Shri Jamdar took me through the provisions of the Rent Act and particularly the provisions regarding fixation of the standard rent, arrears of rent, additions to the rent etc., and submitted that if any such interpretation is accepted, a number of provisions of the Act would become redundant and in that context he drew my attention to the observations of the Supreme Court in the case of M/s. Alphali Pharmaceuticals Ltd. v. State of Maharashtra and others, reported in : 1989 (44) ELT 613 (SC) , that the provisions should be so construed in the context of the Act that no word of the statute is rendered redundant, superfluous or meaningless. There need not be two views on what Shri Jamdar canvassed. The provisions of the Rent Act are quite clear. If one looks into a number of provisions contained in the Act, it is very clear that the rent has to be paid through money. If that was not so in number of provisions of the Act relating to the arrears of rent, additions to the rent, standard rent etc., would become redundant. The notice to be given by the landlord to the tenant calling upon him to pay the rent has also to be for payment in money and it cannot be in service. Under these circumstances, the submission of Shri Jamdar, is required to be accepted that the provisions of section 105 of the Transfer of Property Act, cannot be invoked for urban residential tenancy which are specifically covered under the Acts of the tenancy such as Bombay Rent Act.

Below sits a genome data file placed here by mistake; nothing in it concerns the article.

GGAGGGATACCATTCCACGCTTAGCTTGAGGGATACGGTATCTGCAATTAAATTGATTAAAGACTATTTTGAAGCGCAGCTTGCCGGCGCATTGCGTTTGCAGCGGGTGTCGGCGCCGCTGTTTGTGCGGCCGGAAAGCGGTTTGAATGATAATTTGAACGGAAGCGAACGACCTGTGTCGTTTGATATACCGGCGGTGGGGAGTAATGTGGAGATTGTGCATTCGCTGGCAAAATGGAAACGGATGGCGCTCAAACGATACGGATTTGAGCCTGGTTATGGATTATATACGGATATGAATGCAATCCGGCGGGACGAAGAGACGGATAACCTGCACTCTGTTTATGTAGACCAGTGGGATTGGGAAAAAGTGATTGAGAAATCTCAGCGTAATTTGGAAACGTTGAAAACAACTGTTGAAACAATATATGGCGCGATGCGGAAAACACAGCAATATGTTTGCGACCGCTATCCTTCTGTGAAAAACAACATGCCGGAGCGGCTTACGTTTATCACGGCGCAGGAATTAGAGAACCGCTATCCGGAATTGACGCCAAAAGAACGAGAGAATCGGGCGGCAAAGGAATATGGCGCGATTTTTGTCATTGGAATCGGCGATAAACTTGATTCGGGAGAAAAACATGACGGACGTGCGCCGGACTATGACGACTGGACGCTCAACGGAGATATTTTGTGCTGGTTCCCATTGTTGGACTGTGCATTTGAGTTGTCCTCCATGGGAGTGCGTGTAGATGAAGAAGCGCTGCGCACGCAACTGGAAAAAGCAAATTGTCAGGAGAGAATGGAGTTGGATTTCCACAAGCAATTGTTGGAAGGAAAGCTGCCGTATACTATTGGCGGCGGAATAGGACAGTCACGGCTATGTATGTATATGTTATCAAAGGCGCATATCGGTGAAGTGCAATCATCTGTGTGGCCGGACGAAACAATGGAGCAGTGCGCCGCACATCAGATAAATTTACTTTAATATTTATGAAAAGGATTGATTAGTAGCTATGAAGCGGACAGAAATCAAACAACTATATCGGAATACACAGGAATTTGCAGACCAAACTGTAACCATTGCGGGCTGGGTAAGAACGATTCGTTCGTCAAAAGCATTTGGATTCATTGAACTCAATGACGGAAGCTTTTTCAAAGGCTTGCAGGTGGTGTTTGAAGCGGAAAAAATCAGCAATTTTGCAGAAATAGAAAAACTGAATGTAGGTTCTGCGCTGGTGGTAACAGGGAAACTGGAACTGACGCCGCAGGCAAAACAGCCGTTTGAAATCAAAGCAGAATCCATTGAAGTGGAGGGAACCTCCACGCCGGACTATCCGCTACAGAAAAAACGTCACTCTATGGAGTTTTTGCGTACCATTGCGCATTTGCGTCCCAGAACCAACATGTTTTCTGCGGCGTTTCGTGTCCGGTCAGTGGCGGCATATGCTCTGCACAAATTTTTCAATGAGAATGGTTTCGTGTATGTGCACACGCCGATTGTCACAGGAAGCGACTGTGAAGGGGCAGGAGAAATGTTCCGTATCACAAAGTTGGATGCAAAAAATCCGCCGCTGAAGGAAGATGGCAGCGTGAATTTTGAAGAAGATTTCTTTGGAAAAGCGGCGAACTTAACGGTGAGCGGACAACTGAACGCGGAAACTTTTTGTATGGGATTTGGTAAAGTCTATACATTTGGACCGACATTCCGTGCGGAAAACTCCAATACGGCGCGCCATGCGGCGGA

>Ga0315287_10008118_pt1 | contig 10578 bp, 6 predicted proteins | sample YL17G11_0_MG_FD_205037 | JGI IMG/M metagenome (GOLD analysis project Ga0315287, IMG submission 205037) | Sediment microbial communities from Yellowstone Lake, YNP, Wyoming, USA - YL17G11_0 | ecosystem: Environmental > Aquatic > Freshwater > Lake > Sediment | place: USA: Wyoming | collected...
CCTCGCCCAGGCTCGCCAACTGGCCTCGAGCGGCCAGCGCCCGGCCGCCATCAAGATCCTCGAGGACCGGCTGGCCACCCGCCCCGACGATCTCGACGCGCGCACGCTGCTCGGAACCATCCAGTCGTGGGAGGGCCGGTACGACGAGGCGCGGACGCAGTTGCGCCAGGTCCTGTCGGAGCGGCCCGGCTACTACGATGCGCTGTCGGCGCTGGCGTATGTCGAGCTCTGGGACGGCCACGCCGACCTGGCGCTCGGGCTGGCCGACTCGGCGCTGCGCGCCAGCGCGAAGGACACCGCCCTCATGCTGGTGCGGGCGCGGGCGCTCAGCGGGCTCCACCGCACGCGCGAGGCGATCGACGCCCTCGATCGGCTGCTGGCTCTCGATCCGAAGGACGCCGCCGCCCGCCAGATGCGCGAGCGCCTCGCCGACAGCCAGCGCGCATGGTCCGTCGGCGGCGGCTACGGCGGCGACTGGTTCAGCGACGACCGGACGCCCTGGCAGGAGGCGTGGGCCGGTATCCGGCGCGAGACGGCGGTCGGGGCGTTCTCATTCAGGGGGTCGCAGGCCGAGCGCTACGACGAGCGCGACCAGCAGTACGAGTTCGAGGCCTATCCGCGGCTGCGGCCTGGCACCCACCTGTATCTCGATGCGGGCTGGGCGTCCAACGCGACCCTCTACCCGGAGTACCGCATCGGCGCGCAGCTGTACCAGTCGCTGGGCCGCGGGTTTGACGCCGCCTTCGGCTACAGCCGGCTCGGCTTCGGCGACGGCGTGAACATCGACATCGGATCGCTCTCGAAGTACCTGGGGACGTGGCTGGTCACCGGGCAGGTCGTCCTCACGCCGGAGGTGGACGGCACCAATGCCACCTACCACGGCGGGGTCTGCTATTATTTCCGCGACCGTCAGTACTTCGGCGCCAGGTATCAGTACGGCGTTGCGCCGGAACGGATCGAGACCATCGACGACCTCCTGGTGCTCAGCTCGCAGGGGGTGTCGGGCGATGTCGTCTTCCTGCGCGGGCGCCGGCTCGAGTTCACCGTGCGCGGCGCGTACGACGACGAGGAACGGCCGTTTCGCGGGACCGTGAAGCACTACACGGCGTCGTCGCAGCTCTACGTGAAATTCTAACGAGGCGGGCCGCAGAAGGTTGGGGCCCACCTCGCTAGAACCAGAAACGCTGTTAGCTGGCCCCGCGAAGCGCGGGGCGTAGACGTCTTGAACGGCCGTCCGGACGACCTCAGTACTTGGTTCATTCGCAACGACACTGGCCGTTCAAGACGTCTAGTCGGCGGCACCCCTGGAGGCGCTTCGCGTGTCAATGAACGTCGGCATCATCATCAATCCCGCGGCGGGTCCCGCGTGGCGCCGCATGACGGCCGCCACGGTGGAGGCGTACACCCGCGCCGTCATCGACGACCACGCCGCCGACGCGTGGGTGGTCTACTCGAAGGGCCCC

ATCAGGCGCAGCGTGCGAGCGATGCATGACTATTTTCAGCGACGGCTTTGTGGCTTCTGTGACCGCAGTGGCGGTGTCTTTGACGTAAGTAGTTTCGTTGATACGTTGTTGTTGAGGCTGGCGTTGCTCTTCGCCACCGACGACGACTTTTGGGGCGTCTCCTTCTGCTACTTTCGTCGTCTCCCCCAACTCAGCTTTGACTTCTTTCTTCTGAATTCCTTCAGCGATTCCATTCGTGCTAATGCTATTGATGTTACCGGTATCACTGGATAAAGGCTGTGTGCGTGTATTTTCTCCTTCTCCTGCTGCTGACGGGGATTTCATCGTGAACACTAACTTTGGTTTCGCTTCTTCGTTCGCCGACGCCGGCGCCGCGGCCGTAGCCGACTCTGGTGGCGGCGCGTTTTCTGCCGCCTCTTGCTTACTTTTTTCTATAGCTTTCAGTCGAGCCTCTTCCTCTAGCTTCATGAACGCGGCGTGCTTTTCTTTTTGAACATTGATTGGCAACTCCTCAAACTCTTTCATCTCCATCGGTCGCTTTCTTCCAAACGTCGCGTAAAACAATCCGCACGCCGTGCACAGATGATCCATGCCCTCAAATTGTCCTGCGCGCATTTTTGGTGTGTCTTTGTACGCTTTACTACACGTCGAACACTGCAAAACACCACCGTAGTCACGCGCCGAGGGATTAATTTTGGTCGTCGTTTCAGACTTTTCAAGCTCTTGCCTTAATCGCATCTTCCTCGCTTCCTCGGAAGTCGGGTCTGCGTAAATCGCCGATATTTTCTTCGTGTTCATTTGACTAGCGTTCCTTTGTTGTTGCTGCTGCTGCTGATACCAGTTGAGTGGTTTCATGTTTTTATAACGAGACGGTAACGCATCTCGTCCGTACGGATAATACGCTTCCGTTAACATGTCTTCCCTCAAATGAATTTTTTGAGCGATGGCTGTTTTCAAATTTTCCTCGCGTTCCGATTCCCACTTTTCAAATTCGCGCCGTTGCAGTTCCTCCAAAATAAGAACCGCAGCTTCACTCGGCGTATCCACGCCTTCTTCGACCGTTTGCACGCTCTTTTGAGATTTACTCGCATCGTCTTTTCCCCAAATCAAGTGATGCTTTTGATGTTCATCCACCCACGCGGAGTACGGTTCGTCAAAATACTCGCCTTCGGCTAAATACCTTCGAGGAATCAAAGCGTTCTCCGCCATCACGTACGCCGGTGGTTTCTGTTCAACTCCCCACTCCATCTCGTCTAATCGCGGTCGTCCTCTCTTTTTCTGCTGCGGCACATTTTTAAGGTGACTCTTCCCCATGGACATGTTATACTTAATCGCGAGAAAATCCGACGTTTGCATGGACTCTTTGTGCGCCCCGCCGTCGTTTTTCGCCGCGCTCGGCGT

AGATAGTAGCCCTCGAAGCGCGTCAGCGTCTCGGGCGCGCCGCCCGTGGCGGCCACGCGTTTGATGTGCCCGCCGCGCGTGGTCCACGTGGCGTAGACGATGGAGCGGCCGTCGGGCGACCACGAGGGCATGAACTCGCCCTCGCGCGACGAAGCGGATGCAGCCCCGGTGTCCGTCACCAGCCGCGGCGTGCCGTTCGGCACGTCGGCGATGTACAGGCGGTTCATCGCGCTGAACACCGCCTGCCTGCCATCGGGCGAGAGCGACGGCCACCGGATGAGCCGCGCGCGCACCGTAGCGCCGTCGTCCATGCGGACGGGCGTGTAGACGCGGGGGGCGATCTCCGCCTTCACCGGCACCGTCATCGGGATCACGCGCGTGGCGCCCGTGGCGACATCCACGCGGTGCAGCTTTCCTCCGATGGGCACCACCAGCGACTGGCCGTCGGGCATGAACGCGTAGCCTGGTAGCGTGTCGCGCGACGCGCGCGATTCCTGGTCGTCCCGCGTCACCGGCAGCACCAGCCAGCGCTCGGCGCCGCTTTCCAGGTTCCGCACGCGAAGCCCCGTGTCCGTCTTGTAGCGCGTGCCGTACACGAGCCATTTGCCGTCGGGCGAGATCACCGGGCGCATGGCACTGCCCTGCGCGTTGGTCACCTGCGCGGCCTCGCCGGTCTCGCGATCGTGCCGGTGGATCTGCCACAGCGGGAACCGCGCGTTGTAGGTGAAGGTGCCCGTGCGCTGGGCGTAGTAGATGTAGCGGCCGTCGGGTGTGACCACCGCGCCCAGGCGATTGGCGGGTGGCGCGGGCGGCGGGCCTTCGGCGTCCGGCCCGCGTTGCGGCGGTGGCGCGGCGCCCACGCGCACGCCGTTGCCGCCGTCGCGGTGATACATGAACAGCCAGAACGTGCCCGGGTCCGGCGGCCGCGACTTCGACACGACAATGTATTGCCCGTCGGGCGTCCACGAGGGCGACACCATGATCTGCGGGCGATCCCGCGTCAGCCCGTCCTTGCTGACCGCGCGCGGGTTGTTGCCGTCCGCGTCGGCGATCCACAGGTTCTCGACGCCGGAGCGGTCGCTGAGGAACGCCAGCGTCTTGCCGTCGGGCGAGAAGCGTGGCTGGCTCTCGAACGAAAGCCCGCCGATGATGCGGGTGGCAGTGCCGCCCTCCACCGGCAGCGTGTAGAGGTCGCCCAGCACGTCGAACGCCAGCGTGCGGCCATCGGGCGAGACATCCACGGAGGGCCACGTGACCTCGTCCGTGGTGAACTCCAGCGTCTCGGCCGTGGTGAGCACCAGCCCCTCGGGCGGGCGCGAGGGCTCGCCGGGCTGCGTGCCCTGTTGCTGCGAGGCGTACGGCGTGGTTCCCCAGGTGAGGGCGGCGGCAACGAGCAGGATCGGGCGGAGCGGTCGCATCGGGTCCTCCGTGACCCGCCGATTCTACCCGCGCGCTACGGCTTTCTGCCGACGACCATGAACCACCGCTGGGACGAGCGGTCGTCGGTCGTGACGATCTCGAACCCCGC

6. In the circumstances, stated above, it is very clear that Hasan Jahagirdar was not required to pay any rent per month and was not a tenant of the first respondent institution. His occupation was at the highest a personal privilege of occupation and not tenancy. 

IN THE HIGH COURT OF BOMBAY

S.A. No. 758 of 1997

Decided On: 12.07.1999

Chinnupashabi  Vs.  Fatesingh Sikshan Sanstha and Ors.